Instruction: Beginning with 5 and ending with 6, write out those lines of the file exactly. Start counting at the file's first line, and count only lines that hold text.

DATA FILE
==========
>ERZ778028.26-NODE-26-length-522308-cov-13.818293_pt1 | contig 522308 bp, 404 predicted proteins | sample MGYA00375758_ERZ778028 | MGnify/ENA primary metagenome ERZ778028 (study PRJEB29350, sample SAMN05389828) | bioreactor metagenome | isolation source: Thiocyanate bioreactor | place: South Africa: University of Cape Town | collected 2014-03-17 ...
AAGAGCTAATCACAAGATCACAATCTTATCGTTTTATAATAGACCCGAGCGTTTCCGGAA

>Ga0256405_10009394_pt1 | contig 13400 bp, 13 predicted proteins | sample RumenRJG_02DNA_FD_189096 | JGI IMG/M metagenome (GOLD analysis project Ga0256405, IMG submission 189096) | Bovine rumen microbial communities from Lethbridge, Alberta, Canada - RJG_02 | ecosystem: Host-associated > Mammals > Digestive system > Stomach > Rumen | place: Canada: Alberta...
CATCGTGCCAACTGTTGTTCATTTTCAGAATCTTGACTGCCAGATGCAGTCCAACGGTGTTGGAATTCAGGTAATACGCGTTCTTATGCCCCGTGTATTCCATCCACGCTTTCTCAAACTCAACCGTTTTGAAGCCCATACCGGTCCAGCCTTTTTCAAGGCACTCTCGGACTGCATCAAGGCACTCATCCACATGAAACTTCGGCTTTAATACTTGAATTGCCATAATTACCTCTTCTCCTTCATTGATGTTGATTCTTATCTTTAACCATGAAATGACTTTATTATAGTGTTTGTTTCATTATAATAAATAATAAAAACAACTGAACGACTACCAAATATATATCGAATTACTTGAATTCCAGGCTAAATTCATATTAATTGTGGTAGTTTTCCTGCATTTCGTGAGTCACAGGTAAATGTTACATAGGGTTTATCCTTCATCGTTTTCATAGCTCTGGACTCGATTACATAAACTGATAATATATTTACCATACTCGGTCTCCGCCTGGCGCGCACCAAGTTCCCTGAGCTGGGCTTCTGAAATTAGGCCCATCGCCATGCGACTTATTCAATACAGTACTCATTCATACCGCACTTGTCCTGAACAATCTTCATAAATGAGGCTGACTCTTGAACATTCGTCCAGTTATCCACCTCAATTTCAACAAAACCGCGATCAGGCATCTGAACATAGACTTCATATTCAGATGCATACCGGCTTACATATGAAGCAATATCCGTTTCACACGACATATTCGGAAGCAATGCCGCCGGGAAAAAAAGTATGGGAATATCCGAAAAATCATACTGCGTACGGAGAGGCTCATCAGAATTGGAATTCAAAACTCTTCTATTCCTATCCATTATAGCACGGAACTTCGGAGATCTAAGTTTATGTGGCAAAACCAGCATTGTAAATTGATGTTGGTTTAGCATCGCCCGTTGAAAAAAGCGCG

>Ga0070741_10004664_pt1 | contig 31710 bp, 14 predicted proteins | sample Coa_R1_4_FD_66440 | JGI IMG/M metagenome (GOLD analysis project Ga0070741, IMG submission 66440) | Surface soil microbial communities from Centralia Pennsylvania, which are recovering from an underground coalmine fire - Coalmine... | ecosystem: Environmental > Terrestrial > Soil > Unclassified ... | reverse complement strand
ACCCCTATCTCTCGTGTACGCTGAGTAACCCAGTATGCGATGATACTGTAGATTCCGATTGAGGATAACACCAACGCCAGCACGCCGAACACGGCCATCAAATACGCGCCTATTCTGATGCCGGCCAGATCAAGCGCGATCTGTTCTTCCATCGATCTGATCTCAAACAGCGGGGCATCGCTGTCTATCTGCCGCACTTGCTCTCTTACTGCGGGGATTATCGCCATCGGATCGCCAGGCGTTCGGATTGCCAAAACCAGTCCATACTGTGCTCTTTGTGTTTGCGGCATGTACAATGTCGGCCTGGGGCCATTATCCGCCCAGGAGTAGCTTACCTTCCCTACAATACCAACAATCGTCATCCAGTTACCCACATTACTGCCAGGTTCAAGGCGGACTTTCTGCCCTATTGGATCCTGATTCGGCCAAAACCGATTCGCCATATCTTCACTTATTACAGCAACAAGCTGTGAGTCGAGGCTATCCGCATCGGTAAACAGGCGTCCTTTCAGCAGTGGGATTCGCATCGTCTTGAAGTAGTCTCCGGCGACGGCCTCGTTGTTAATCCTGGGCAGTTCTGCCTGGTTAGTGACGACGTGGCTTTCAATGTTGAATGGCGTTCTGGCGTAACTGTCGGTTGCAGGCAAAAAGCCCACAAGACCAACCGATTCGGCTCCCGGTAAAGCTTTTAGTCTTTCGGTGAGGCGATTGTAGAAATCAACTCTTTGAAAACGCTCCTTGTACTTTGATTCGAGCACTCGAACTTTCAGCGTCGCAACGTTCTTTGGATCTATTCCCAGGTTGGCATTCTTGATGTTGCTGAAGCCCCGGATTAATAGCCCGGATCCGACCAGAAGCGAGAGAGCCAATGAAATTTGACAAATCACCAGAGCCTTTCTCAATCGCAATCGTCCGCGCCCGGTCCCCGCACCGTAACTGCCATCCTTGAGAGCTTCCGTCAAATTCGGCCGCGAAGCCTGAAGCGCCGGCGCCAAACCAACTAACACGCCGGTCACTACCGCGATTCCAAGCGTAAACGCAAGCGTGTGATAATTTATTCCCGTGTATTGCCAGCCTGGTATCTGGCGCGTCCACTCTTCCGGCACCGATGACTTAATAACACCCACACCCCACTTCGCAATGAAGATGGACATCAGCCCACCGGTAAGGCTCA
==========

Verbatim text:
>Ga0070741_10004664_pt1 | contig 31710 bp, 14 predicted proteins | sample Coa_R1_4_FD_66440 | JGI IMG/M metagenome (GOLD analysis project Ga0070741, IMG submission 66440) | Surface soil microbial communities from Centralia Pennsylvania, which are recovering from an underground coalmine fire - Coalmine... | ecosystem: Environmental > Terrestrial > Soil > Unclassified ... | reverse complement strand
ACCCCTATCTCTCGTGTACGCTGAGTAACCCAGTATGCGATGATACTGTAGATTCCGATTGAGGATAACACCAACGCCAGCACGCCGAACACGGCCATCAAATACGCGCCTATTCTGATGCCGGCCAGATCAAGCGCGATCTGTTCTTCCATCGATCTGATCTCAAACAGCGGGGCATCGCTGTCTATCTGCCGCACTTGCTCTCTTACTGCGGGGATTATCGCCATCGGATCGCCAGGCGTTCGGATTGCCAAAACCAGTCCATACTGTGCTCTTTGTGTTTGCGGCATGTACAATGTCGGCCTGGGGCCATTATCCGCCCAGGAGTAGCTTACCTTCCCTACAATACCAACAATCGTCATCCAGTTACCCACATTACTGCCAGGTTCAAGGCGGACTTTCTGCCCTATTGGATCCTGATTCGGCCAAAACCGATTCGCCATATCTTCACTTATTACAGCAACAAGCTGTGAGTCGAGGCTATCCGCATCGGTAAACAGGCGTCCTTTCAGCAGTGGGATTCGCATCGTCTTGAAGTAGTCTCCGGCGACGGCCTCGTTGTTAATCCTGGGCAGTTCTGCCTGGTTAGTGACGACGTGGCTTTCAATGTTGAATGGCGTTCTGGCGTAACTGTCGGTTGCAGGCAAAAAGCCCACAAGACCAACCGATTCGGCTCCCGGTAAAGCTTTTAGTCTTTCGGTGAGGCGATTGTAGAAATCAACTCTTTGAAAACGCTCCTTGTACTTTGATTCGAGCACTCGAACTTTCAGCGTCGCAACGTTCTTTGGATCTATTCCCAGGTTGGCATTCTTGATGTTGCTGAAGCCCCGGATTAATAGCCCGGATCCGACCAGAAGCGAGAGAGCCAATGAAATTTGACAAATCACCAGAGCCTTTCTCAATCGCAATCGTCCGCGCCCGGTCCCCGCACCGTAACTGCCATCCTTGAGAGCTTCCGTCAAATTCGGCCGCGAAGCCTGAAGCGCCGGCGCCAAACCAACTAACACGCCGGTCACTACCGCGATTCCAAGCGTAAACGCAAGCGTGTGATAATTTATTCCCGTGTATTGCCAGCCTGGTATCTGGCGCGTCCACTCTTCCGGCACCGATGACTTAATAACACCCACACCCCACTTCGCAATGAAGATGGACATCAGCCCACCGGTAAGGCTCA